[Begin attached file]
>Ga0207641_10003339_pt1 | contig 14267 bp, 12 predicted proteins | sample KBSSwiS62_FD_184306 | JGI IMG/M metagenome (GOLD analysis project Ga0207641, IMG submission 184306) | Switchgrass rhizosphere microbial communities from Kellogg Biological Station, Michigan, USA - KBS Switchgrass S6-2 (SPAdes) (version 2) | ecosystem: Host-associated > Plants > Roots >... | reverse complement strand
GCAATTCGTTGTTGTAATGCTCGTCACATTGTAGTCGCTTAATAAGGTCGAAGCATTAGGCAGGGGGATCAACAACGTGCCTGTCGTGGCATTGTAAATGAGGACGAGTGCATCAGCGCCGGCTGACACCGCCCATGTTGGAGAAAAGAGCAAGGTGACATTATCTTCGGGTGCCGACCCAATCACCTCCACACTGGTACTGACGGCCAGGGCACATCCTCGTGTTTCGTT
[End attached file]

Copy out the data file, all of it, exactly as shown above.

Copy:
>Ga0207641_10003339_pt1 | contig 14267 bp, 12 predicted proteins | sample KBSSwiS62_FD_184306 | JGI IMG/M metagenome (GOLD analysis project Ga0207641, IMG submission 184306) | Switchgrass rhizosphere microbial communities from Kellogg Biological Station, Michigan, USA - KBS Switchgrass S6-2 (SPAdes) (version 2) | ecosystem: Host-associated > Plants > Roots >... | reverse complement strand
GCAATTCGTTGTTGTAATGCTCGTCACATTGTAGTCGCTTAATAAGGTCGAAGCATTAGGCAGGGGGATCAACAACGTGCCTGTCGTGGCATTGTAAATGAGGACGAGTGCATCAGCGCCGGCTGACACCGCCCATGTTGGAGAAAAGAGCAAGGTGACATTATCTTCGGGTGCCGACCCAATCACCTCCACACTGGTACTGACGGCCAGGGCACATCCTCGTGTTTCGTT